(RepublicanPeak.com)- Ukraine is drafting new legislation that could bring the IT Army, the volunteer hacking brigade, into the Ukrainian armed forces, Newsweek reported.
Ukraine’s IT Army claims to be responsible for a series of cyberattacks on Russia, including shutting down Russian state media websites during President Vladimir Putin’s annual State of the Nation speech.
The group, which is made up of foreign volunteers, has also come under fire for attacking Russian civilian targets including hospitals.
If the legislation passes, Ukraine will join other Western nations like Finland and Estonia to have a reserve cyber force augmenting its regular military.
Nataliya Tkachuk, Ukraine’s Secretary of the National Coordination Center for Cybersecurity, told Newsweek that the law would create a functioning cyber reserve force within Ukraine’s Defense Ministry that would allow Ukraine to build its cyber defense capabilities through volunteers.
This cyber reserve would consist of civilian cyber experts who are trained by the Ukrainian military to be mobilized during increased cyber threats or armed conflict, Tkachuk said.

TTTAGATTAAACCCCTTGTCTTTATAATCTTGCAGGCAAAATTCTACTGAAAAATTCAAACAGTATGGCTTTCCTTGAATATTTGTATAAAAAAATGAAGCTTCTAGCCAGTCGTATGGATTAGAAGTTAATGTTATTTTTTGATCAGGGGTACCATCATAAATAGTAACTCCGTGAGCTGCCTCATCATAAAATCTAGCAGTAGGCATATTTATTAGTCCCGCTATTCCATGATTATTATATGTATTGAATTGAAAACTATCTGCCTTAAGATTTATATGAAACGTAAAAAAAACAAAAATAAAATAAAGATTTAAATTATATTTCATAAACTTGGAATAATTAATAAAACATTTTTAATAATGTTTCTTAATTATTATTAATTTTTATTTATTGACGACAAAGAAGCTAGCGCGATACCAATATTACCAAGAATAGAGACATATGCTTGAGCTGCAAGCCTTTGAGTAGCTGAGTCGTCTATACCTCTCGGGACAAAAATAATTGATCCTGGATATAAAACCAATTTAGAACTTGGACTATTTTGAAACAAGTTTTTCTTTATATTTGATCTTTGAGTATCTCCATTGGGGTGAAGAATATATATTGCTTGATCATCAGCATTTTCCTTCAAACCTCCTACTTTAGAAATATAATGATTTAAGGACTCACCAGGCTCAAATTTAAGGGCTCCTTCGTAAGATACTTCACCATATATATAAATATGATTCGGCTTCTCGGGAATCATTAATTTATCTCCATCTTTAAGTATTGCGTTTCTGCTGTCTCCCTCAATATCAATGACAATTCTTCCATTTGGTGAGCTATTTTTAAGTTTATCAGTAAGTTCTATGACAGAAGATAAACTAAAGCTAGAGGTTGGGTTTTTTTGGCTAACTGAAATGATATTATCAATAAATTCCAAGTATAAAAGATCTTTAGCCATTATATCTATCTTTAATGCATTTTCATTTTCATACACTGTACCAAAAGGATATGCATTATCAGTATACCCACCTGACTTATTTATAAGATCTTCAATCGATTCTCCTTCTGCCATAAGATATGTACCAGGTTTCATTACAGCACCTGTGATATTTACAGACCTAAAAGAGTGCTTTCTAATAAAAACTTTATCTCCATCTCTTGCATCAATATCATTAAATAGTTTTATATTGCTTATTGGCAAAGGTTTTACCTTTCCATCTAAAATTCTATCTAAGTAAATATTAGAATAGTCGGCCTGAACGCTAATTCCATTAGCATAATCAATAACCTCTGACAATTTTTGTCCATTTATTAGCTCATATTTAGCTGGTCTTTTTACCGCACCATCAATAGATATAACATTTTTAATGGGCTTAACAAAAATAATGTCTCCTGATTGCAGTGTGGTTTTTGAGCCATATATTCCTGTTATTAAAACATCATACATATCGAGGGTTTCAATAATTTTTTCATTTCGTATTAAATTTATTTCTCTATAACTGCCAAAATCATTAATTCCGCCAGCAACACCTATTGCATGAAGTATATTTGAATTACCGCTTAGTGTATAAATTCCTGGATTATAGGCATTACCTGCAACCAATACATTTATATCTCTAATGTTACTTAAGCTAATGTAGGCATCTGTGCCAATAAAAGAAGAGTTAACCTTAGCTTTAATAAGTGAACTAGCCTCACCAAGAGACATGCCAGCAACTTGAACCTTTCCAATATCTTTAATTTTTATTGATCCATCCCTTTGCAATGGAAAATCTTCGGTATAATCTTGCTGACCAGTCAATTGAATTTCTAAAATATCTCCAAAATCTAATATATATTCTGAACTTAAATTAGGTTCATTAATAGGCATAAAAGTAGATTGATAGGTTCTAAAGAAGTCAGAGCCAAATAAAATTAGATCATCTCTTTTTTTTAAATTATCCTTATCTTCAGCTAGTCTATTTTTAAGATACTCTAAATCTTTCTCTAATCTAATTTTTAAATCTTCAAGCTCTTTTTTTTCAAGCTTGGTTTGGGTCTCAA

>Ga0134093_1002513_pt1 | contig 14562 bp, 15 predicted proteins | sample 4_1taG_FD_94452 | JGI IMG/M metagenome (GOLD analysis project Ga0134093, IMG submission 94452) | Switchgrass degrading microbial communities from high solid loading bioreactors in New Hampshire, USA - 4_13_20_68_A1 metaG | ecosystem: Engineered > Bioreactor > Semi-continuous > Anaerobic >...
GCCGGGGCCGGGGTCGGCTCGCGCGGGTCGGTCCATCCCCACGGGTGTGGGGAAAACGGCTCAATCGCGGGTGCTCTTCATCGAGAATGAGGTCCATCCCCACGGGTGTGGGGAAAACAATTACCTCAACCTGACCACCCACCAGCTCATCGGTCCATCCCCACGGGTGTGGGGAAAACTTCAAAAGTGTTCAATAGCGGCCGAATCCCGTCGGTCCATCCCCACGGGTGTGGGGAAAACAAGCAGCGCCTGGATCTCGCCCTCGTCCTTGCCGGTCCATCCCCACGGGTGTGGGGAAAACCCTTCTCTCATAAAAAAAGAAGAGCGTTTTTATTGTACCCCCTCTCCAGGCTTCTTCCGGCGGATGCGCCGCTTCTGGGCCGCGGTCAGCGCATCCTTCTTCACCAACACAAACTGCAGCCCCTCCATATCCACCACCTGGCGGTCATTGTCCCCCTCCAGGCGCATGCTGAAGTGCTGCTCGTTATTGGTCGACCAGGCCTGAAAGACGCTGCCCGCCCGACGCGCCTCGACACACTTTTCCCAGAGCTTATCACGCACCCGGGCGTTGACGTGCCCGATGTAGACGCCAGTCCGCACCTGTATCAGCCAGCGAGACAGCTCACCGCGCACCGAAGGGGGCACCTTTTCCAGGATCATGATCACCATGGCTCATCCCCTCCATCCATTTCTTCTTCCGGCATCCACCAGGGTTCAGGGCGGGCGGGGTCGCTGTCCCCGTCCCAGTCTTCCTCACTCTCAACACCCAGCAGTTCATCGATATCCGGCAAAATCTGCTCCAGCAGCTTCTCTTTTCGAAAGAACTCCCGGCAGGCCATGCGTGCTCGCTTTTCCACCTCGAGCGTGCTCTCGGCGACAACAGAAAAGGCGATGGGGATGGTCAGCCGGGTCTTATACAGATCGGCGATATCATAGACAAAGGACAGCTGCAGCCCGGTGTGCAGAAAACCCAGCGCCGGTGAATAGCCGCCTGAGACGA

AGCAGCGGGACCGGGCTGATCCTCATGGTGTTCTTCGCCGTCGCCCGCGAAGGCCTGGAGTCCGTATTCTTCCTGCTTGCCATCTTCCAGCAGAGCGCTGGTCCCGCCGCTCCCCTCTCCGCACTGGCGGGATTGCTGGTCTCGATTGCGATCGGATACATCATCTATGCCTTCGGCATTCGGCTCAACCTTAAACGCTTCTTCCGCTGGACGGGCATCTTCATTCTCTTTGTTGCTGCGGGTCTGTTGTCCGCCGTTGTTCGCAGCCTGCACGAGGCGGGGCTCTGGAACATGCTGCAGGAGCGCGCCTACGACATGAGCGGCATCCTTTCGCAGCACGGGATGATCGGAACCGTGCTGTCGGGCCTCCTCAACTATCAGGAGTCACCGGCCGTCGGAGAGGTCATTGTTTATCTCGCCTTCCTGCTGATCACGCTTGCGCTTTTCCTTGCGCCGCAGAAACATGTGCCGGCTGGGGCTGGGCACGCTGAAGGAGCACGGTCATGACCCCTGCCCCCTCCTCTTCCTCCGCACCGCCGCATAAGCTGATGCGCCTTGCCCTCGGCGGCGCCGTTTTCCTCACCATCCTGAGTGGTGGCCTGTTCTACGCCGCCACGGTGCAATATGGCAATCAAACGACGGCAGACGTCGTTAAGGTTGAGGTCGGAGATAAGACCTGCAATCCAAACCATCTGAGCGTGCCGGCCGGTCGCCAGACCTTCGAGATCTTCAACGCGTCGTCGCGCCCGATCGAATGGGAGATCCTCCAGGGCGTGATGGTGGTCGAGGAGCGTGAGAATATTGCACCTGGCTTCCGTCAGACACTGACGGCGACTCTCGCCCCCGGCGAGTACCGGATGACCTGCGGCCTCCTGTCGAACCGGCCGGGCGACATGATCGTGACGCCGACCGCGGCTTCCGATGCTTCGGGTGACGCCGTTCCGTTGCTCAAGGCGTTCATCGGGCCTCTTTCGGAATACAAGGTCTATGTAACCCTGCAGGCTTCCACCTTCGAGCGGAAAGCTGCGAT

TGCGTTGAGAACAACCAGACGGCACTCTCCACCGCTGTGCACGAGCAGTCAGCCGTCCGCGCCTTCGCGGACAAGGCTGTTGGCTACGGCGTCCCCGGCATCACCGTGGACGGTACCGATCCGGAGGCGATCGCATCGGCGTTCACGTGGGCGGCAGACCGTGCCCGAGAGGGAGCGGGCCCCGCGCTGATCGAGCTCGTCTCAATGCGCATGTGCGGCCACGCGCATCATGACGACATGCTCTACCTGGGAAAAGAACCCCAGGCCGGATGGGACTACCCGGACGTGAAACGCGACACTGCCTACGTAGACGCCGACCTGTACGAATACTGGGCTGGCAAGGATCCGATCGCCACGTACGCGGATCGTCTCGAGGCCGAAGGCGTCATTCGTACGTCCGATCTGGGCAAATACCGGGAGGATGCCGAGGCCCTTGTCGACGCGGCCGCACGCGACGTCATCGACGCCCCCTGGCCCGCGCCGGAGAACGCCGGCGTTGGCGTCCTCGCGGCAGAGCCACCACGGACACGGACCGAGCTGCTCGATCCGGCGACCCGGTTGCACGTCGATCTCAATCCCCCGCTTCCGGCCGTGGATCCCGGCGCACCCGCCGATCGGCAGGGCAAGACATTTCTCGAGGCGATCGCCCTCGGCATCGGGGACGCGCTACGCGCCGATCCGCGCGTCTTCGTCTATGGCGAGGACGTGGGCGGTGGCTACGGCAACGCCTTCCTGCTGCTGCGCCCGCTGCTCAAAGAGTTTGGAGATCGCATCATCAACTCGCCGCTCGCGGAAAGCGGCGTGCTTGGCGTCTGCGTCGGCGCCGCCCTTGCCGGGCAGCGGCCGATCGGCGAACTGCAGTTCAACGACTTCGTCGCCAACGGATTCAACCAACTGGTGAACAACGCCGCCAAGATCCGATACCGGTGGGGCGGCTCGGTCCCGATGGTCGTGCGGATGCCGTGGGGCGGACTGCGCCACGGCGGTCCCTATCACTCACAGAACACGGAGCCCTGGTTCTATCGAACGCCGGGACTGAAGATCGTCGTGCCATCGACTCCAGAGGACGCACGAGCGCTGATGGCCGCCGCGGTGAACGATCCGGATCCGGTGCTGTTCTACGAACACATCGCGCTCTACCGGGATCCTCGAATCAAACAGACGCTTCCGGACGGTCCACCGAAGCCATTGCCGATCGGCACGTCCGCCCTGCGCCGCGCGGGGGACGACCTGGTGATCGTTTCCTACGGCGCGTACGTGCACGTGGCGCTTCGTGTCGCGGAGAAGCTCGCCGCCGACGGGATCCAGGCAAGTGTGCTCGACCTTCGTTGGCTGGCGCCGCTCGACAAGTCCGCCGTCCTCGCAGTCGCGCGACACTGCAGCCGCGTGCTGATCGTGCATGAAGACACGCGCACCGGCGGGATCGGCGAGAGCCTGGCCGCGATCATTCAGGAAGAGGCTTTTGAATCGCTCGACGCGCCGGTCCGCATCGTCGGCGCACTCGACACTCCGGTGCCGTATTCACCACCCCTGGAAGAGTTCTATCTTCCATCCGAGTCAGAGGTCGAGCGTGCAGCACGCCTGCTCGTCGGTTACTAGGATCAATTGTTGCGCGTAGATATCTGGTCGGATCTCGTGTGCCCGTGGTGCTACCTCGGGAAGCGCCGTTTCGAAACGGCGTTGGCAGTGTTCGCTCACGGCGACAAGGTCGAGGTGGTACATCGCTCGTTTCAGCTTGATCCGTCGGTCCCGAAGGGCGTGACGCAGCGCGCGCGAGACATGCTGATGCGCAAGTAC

While Tkachuk did not specifically name the IT Army, Newsweek assumes that the volunteer group would likely be absorbed into the new cyber reserve, the core of which would consist of former conscripts whose technical skills were identified during their military service.
In a statement to Newsweek, the IT Army said it supports the efforts to create a cyber reserve and “legalize” the “fight in the cyber sector.” The group said integrating its volunteer IT Army into the new cyber reserve would create a “more effective defense” against cyberattacks.
Last month, Politico reported that Ukraine has been gearing up for cyberattacks from Russian hackers.
Google’s Threat Analysis Group reported in February that it had “high confidence” Moscow planned to increase its cyberattacks in 2023 if the war shifts in Ukraine’s favor. Similarly, Recorded Future, a cyber threat intelligence firm, also assessed that Russian cybercriminals would “almost certainly” back the Russian military in its next big attack on Ukraine.